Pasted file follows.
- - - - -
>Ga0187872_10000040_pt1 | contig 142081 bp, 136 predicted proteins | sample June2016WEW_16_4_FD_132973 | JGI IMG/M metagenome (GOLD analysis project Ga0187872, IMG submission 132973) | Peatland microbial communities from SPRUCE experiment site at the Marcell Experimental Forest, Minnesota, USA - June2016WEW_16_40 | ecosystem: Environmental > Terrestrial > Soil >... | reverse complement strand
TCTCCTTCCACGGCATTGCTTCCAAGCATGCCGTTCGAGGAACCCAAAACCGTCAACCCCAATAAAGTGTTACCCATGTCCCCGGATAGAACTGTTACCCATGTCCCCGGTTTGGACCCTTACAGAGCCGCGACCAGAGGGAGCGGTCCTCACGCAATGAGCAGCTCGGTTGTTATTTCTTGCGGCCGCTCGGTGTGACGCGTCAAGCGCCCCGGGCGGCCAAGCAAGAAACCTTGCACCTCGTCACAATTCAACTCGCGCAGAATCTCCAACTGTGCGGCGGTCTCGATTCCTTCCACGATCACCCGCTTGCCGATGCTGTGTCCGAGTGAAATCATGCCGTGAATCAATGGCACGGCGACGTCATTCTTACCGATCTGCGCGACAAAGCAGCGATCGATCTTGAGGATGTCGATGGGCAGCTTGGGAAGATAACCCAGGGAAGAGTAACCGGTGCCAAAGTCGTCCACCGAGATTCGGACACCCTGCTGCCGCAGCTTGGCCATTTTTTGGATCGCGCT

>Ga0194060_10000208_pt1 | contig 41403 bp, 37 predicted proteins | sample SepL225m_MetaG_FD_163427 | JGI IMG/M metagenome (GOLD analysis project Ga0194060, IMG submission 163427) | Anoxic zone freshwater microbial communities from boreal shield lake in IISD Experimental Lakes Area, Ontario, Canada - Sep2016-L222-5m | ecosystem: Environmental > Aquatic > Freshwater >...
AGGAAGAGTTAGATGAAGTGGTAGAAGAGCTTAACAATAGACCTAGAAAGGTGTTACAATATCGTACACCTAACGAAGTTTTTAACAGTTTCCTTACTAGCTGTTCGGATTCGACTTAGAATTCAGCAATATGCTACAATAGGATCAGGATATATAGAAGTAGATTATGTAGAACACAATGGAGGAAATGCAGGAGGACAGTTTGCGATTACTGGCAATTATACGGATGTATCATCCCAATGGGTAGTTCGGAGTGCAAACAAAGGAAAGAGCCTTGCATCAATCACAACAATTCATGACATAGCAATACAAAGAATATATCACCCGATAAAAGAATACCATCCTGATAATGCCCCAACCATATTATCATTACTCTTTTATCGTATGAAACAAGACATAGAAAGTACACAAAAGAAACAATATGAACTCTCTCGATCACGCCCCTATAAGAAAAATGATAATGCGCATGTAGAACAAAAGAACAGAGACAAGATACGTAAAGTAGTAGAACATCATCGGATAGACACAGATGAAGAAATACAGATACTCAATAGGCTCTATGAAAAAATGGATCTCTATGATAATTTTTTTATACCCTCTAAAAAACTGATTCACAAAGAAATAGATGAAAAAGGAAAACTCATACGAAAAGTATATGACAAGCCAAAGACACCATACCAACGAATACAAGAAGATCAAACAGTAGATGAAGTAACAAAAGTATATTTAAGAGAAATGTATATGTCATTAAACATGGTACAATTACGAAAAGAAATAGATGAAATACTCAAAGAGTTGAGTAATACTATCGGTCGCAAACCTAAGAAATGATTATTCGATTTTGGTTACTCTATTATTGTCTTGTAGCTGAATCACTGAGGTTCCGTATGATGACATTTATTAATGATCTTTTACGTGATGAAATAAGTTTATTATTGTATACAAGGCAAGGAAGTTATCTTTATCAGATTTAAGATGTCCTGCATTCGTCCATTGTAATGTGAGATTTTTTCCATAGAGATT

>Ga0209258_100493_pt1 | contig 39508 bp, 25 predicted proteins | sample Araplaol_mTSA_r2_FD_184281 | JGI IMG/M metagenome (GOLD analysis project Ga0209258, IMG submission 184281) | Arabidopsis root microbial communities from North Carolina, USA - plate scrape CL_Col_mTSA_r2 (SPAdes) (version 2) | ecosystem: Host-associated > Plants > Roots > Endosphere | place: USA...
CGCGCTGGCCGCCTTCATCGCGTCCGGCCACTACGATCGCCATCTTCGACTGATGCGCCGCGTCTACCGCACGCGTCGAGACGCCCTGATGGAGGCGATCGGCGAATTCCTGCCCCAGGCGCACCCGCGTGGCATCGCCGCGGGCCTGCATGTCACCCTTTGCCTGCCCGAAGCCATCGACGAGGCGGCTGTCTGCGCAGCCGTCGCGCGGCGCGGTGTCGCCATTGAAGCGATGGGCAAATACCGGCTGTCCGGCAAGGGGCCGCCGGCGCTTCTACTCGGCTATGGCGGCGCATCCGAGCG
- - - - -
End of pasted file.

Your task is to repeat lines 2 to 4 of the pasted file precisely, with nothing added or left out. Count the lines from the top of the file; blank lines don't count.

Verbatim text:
TCTCCTTCCACGGCATTGCTTCCAAGCATGCCGTTCGAGGAACCCAAAACCGTCAACCCCAATAAAGTGTTACCCATGTCCCCGGATAGAACTGTTACCCATGTCCCCGGTTTGGACCCTTACAGAGCCGCGACCAGAGGGAGCGGTCCTCACGCAATGAGCAGCTCGGTTGTTATTTCTTGCGGCCGCTCGGTGTGACGCGTCAAGCGCCCCGGGCGGCCAAGCAAGAAACCTTGCACCTCGTCACAATTCAACTCGCGCAGAATCTCCAACTGTGCGGCGGTCTCGATTCCTTCCACGATCACCCGCTTGCCGATGCTGTGTCCGAGTGAAATCATGCCGTGAATCAATGGCACGGCGACGTCATTCTTACCGATCTGCGCGACAAAGCAGCGATCGATCTTGAGGATGTCGATGGGCAGCTTGGGAAGATAACCCAGGGAAGAGTAACCGGTGCCAAAGTCGTCCACCGAGATTCGGACACCCTGCTGCCGCAGCTTGGCCATTTTTTGGATCGCGCT

>Ga0194060_10000208_pt1 | contig 41403 bp, 37 predicted proteins | sample SepL225m_MetaG_FD_163427 | JGI IMG/M metagenome (GOLD analysis project Ga0194060, IMG submission 163427) | Anoxic zone freshwater microbial communities from boreal shield lake in IISD Experimental Lakes Area, Ontario, Canada - Sep2016-L222-5m | ecosystem: Environmental > Aquatic > Freshwater >...
AGGAAGAGTTAGATGAAGTGGTAGAAGAGCTTAACAATAGACCTAGAAAGGTGTTACAATATCGTACACCTAACGAAGTTTTTAACAGTTTCCTTACTAGCTGTTCGGATTCGACTTAGAATTCAGCAATATGCTACAATAGGATCAGGATATATAGAAGTAGATTATGTAGAACACAATGGAGGAAATGCAGGAGGACAGTTTGCGATTACTGGCAATTATACGGATGTATCATCCCAATGGGTAGTTCGGAGTGCAAACAAAGGAAAGAGCCTTGCATCAATCACAACAATTCATGACATAGCAATACAAAGAATATATCACCCGATAAAAGAATACCATCCTGATAATGCCCCAACCATATTATCATTACTCTTTTATCGTATGAAACAAGACATAGAAAGTACACAAAAGAAACAATATGAACTCTCTCGATCACGCCCCTATAAGAAAAATGATAATGCGCATGTAGAACAAAAGAACAGAGACAAGATACGTAAAGTAGTAGAACATCATCGGATAGACACAGATGAAGAAATACAGATACTCAATAGGCTCTATGAAAAAATGGATCTCTATGATAATTTTTTTATACCCTCTAAAAAACTGATTCACAAAGAAATAGATGAAAAAGGAAAACTCATACGAAAAGTATATGACAAGCCAAAGACACCATACCAACGAATACAAGAAGATCAAACAGTAGATGAAGTAACAAAAGTATATTTAAGAGAAATGTATATGTCATTAAACATGGTACAATTACGAAAAGAAATAGATGAAATACTCAAAGAGTTGAGTAATACTATCGGTCGCAAACCTAAGAAATGATTATTCGATTTTGGTTACTCTATTATTGTCTTGTAGCTGAATCACTGAGGTTCCGTATGATGACATTTATTAATGATCTTTTACGTGATGAAATAAGTTTATTATTGTATACAAGGCAAGGAAGTTATCTTTATCAGATTTAAGATGTCCTGCATTCGTCCATTGTAATGTGAGATTTTTTCCATAGAGATT